The combination of todayas ever increasing competition in the marketplace and rapid technology development change the way how services are designed, produced, and experienced. One of the outcomes of this changing nature of services is the proliferation of self-service technologies, which reflect a new way how companies seek to efficiently serve their customers. However, not all self-service technologies are successfully adopted, and not all consumers engage in the technology-based self-service economy. So, what drives consumers to provide services by themselves without service employee involvement? This master thesis aims at gaining further insight into the factors being critical to the consumersa adoption of self-service technologies. In particular, this research focuses on the role of consumer readiness consisting of role clarity, motivation, and ability, and the moderating effects of consumersa trust and experiences related to the service provider and the self-service technology on the consumersa voluntary decision to use airlinesa self-check-in op-tions. In addition, a potential self-service technology interface dependence of the adoption factorsa influence is examined by means of a scenario-based approach. The corresponding empirical study makes use of a web-based survey facing the 239 respondents with the choice between the counter check-in and either a kiosk or Internet check-in option. The results confirm the critical role of motivation and role clarity, but question the raison-daAotre of the dimension ability. The findings also provide evidence for trust and experiences having moderating effects on the relationship between consumer readiness and self-service technology use. A potential self-service technology interface dependence of the factors is suggested by the results; however, the alternative explanation that the sampleas Internet-experience is responsible for the identified dependence can not be ruled out. This master thesis contributes to a deeper understanding of critical factors influencing the adoption of self-service technologies, and underlines the importance of integrating all three aspects relevant to SST adoption a the consumer, self-service technology, and service provider.... productivity increase, expansion of delivery options, provision of a more constant service atmosphere, handling of varying demand, and expansion of service availability (Curran aamp; Meuter, 2005; Dabholkar, 1996; Zeithaml, Bitner, aamp; Gremler, anbsp;...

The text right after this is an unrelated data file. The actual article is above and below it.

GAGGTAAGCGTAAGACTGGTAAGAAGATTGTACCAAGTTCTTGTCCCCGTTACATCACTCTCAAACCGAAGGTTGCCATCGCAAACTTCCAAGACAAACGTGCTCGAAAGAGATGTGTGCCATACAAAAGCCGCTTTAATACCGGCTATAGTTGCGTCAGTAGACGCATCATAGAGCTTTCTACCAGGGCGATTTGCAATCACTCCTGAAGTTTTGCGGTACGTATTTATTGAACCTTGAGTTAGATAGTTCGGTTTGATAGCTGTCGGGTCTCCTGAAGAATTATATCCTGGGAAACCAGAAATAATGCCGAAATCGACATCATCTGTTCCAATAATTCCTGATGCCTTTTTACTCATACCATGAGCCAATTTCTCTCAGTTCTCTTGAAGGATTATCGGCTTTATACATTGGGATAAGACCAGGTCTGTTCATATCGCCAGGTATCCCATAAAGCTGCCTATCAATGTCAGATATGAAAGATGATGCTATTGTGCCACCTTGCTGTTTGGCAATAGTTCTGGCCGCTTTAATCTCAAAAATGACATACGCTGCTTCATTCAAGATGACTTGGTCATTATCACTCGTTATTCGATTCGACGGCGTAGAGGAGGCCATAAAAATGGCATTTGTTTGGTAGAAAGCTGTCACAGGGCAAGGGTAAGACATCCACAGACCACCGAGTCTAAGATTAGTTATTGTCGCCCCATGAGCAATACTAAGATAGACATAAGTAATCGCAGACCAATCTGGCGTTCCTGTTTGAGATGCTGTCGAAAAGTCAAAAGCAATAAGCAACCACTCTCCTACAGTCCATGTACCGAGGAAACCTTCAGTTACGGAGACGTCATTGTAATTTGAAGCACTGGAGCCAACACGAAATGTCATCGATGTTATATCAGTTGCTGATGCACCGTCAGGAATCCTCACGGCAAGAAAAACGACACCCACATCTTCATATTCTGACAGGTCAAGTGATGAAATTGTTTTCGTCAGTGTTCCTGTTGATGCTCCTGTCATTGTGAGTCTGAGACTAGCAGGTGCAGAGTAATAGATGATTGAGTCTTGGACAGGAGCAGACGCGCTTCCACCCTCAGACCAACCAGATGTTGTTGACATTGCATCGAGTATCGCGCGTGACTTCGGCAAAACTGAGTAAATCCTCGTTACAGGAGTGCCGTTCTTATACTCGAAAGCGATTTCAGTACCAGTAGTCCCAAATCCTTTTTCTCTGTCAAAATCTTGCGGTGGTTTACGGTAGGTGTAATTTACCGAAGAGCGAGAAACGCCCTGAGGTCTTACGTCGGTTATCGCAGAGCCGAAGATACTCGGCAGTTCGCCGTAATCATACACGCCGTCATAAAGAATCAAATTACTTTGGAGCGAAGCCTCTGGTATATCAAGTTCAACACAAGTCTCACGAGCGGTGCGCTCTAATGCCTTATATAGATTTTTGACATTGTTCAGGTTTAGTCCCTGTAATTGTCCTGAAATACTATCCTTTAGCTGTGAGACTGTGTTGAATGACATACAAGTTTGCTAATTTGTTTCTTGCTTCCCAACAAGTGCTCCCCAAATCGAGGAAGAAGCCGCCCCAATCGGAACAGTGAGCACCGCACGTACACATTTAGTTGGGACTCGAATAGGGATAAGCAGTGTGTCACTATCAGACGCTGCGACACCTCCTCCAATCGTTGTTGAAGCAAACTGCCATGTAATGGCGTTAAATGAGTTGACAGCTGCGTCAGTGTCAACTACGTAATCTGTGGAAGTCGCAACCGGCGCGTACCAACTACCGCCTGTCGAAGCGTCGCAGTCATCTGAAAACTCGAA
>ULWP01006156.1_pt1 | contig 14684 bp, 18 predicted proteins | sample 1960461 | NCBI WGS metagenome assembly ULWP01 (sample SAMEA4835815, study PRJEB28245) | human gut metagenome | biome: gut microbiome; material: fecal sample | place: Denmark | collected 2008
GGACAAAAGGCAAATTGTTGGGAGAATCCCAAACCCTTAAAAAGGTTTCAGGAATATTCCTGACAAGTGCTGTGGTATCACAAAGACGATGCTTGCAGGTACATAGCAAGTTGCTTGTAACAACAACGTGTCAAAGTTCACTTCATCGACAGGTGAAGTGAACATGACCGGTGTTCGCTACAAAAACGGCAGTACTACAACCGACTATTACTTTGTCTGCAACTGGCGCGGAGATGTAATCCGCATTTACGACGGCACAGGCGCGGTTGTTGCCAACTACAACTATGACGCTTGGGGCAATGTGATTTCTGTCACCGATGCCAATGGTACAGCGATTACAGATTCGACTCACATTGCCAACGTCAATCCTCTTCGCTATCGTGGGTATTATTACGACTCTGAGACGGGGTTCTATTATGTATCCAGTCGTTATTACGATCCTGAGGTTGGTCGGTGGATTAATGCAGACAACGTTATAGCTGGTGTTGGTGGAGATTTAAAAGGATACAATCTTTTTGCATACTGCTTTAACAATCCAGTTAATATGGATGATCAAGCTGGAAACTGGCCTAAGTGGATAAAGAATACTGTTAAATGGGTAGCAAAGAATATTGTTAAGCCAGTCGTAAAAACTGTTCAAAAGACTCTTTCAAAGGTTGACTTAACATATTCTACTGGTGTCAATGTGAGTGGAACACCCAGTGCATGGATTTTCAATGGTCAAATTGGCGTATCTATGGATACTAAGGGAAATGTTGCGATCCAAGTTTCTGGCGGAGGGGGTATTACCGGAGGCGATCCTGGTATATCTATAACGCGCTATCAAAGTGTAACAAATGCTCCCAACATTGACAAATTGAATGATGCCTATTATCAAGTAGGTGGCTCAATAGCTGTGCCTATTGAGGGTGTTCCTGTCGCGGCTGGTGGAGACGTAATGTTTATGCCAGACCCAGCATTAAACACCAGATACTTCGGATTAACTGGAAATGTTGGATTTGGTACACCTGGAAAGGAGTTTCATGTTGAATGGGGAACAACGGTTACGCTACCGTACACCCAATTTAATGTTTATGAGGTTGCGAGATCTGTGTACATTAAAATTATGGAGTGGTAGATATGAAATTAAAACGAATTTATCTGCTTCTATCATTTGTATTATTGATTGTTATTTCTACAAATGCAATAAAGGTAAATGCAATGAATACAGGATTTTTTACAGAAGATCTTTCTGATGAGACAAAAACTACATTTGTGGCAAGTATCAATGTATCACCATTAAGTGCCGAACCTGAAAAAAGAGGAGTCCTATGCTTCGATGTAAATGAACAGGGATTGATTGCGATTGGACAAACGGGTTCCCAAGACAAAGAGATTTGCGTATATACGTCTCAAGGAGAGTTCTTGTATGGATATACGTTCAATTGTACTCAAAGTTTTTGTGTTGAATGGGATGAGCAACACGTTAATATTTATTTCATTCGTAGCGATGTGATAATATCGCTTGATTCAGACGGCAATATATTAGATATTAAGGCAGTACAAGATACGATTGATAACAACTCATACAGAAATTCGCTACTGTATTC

|Title||:||The Adoption of Self-Service Technologies|
|Publisher||:||GRIN Verlag - 2007-06-06|